Badminton: Team GB's last hope Rajiv Ouseph explains the importance of the poker face


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The Independent Online

Ahead of his match today Great Britain's Rajiv Ouseph says that a having a poker face is useful in badminton.

In the world’s fastest racquet sport, mind games are just as important as physical ability — and Londoner Rajiv Ouseph is relying on that for his final group stage badminton match today.

Ouseph, England’s No 1, is Great Britain’s last badminton hope after mixed doubles partners Chris Adcock and Imogen Bankier crashed out of the tournament. He was playing his last Group M match today against Guatemala’s Kevin Cordon at Wembley Arena after beating Swede Henri Hurskainen on Sunday.

Ouseph, 24, from Hounslow, said: “I’ve got quite a good poker face. I’m known for being able to keep my emotions very much in check, no one knows how I’m feeling, I can be winning or losing but keep it very much the same.

“There can be a lot of mind games going on between the players. When you’re about to serve, people will try to throw you off your rhythm by taking a walk. If you’re tired you can’t show that at all to an opponent.”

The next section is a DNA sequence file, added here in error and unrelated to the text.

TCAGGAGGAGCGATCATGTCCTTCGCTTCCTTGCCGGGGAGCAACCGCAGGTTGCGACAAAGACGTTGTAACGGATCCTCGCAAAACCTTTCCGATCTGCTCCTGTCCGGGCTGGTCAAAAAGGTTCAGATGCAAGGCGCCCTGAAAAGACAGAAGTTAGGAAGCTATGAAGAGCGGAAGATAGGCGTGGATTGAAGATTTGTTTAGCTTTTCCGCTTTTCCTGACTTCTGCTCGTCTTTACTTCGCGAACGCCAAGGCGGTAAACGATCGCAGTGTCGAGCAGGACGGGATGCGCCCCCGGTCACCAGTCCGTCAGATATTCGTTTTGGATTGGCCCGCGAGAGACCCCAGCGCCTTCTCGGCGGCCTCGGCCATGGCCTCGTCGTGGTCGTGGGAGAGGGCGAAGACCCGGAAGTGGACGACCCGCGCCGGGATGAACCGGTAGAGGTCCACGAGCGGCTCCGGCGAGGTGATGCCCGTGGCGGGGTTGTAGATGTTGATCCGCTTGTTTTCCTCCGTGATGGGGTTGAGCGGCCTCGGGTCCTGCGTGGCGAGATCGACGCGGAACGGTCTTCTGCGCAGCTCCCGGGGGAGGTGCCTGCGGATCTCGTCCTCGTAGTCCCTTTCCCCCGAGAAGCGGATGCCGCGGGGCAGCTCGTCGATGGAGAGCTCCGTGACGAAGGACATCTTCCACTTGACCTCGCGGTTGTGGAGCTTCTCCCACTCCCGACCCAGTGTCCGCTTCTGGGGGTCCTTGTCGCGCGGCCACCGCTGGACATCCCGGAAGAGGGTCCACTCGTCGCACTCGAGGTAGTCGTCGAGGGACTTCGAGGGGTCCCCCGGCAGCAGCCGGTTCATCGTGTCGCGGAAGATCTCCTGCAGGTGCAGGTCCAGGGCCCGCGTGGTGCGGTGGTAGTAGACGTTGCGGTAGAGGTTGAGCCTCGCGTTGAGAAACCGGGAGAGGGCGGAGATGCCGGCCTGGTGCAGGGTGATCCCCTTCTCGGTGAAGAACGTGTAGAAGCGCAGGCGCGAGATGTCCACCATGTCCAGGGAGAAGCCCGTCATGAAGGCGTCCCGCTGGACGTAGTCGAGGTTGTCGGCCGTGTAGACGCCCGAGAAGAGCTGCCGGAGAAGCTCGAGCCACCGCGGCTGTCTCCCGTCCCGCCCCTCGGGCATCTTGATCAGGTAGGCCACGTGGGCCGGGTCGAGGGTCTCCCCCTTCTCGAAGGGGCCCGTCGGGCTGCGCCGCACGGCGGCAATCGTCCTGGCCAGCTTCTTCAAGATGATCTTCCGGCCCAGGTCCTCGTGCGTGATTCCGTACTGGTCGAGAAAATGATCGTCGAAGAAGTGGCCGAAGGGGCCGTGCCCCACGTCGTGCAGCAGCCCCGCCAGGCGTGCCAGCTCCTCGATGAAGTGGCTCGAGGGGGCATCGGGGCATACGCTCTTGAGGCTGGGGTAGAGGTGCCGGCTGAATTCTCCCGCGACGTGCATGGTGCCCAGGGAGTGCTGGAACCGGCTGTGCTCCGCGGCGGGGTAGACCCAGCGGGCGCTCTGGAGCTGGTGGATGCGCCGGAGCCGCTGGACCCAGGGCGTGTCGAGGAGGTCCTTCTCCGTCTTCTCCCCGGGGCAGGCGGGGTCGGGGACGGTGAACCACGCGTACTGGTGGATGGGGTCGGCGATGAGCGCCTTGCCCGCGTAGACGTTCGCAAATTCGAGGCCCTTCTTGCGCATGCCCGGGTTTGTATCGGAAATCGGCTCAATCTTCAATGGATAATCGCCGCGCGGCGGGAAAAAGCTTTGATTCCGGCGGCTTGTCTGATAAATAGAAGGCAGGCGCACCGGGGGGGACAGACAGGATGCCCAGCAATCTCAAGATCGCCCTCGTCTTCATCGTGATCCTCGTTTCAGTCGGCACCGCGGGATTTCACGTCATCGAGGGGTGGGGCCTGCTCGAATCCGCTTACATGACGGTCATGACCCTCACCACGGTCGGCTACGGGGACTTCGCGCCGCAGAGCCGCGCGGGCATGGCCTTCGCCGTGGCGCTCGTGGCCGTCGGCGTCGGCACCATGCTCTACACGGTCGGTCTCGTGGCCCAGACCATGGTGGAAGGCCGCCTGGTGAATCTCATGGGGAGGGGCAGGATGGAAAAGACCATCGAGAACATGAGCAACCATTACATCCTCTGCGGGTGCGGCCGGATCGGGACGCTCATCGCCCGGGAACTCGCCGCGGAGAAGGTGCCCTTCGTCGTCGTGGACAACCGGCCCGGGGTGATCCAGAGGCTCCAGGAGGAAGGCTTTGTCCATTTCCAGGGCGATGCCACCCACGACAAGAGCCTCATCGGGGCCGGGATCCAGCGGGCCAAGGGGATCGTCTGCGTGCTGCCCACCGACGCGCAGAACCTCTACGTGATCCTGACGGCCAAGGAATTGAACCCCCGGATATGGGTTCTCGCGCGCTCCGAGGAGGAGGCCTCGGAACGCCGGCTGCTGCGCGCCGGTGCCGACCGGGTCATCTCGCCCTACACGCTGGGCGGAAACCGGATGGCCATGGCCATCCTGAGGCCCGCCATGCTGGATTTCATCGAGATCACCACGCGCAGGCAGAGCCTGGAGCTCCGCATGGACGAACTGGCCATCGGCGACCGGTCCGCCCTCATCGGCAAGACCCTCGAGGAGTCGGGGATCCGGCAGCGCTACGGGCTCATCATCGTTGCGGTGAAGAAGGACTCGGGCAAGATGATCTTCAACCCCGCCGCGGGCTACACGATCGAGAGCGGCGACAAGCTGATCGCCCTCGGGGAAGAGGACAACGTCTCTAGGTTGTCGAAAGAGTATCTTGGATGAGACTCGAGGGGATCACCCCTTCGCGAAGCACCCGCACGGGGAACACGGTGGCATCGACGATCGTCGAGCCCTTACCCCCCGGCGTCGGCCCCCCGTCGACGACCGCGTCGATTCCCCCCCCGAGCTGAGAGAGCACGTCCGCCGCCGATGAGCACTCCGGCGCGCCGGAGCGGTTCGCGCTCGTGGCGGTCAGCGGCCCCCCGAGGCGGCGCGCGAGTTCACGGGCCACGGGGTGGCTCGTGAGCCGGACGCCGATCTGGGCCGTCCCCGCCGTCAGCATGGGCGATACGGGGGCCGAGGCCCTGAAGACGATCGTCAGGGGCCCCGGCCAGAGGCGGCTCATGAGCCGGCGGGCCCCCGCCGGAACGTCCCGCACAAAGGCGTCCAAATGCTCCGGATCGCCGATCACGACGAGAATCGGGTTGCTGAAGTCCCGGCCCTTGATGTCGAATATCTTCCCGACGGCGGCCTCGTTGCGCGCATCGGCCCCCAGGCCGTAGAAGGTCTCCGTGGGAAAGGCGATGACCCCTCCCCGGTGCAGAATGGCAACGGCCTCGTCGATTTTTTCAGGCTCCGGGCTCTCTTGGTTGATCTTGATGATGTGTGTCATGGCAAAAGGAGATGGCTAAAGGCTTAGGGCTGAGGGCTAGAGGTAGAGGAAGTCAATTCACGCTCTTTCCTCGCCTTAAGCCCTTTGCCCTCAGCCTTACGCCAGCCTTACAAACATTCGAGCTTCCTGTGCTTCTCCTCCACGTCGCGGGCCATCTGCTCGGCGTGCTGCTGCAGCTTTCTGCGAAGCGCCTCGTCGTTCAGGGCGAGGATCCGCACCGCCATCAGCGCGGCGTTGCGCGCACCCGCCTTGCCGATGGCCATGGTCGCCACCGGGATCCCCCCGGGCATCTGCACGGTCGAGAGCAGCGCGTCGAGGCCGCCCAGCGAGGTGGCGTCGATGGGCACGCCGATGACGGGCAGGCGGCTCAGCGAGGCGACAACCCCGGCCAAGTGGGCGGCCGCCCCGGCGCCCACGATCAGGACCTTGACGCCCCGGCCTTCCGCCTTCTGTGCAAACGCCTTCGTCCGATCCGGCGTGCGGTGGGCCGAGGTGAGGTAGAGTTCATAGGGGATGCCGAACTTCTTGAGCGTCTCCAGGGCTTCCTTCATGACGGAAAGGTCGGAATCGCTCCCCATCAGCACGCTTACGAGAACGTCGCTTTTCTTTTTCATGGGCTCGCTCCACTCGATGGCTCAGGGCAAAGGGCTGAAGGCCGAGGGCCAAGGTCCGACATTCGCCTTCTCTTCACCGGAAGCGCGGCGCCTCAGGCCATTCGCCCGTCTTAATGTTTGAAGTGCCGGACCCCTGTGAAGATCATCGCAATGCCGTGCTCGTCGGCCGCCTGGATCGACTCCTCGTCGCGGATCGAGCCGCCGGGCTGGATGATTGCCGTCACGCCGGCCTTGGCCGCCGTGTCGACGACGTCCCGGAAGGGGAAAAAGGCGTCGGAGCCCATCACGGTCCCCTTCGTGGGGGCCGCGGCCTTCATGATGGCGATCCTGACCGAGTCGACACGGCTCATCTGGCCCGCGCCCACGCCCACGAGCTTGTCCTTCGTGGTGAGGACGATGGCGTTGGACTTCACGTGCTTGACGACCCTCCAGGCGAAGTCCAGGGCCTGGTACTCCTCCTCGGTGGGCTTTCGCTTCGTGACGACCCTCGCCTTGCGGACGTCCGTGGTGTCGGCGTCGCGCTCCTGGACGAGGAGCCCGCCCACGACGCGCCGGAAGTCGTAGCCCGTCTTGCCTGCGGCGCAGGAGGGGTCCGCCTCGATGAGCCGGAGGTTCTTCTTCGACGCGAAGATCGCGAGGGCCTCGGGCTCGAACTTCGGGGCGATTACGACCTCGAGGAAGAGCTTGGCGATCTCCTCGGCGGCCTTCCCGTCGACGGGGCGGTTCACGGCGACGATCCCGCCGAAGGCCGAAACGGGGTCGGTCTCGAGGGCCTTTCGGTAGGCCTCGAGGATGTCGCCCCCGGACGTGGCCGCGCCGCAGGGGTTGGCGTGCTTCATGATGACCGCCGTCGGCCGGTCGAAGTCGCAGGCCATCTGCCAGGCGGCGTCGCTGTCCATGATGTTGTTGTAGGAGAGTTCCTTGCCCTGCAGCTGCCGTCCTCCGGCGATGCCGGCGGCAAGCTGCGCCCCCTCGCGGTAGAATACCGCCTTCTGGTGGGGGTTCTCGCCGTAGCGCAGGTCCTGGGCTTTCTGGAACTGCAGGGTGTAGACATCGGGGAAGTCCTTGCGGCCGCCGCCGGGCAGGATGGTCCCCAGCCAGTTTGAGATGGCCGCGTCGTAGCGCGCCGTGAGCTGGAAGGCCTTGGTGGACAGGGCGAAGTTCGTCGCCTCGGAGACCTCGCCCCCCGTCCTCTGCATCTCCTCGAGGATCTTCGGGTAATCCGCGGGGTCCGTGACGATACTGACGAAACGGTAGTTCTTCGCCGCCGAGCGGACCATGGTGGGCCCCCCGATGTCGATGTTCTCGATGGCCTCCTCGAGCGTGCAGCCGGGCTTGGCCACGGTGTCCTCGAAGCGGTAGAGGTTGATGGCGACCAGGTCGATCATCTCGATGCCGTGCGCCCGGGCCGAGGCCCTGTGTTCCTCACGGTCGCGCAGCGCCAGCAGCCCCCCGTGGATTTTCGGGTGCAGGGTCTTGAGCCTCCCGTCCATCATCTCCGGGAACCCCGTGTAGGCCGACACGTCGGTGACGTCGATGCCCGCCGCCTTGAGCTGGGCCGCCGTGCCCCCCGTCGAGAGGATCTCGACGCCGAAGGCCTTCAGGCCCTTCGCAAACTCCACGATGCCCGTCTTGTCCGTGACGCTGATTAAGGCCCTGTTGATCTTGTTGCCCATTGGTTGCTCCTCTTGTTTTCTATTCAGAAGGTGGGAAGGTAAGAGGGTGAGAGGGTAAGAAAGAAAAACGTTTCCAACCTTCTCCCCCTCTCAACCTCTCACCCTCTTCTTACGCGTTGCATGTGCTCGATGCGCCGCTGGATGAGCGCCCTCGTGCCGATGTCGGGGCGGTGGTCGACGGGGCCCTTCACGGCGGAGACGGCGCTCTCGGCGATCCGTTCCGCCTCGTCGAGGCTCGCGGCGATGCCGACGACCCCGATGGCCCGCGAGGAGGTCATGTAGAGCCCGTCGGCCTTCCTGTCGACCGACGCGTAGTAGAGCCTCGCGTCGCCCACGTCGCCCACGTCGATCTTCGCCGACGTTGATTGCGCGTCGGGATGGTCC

Adcock said “aggressive shouting”, making competitors “worry” when they serve, encouraging the “yips” and time-wasting were all part of the game’s strategy. Adock, 23, a professional for five years, said: “It’s a very aggressive sport and there’s lots of gamesmanship that goes on.

“There are cases of people being hit in the eye and they’ve been blinded so you have to be very aware.” China has some of the world’s best players and the fastest match smash — using a jump for extra power —  belongs to Fu Haifeng, also playing tonight in the men’s doubles. Fu, silver medallist at the Beijing Games and now the world No 1, hit the shuttlecock at more than 206mph, close to Euro-star’s top speed.

Ouseph, who has won two championships this year, added: “One of my junior coaches got hit in the eye and he had to stay in hospital in Indonesia for two weeks.”

Ouseph’s parents will be in the crowd today. He said: “It’s very special for the Olympics to be in my home town and have all my family and friend in the crowd — I only live half an hour from Wembley Arena.”